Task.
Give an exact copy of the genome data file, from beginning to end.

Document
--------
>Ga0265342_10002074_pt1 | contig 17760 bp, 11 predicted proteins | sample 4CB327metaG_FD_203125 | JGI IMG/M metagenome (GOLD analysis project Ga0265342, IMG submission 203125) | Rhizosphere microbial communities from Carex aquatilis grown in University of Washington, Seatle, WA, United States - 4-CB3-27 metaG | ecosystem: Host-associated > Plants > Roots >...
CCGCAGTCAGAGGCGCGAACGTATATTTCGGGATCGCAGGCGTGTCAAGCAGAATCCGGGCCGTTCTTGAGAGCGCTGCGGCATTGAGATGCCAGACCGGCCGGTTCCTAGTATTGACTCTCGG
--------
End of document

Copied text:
>Ga0265342_10002074_pt1 | contig 17760 bp, 11 predicted proteins | sample 4CB327metaG_FD_203125 | JGI IMG/M metagenome (GOLD analysis project Ga0265342, IMG submission 203125) | Rhizosphere microbial communities from Carex aquatilis grown in University of Washington, Seatle, WA, United States - 4-CB3-27 metaG | ecosystem: Host-associated > Plants > Roots >...
CCGCAGTCAGAGGCGCGAACGTATATTTCGGGATCGCAGGCGTGTCAAGCAGAATCCGGGCCGTTCTTGAGAGCGCTGCGGCATTGAGATGCCAGACCGGCCGGTTCCTAGTATTGACTCTCGG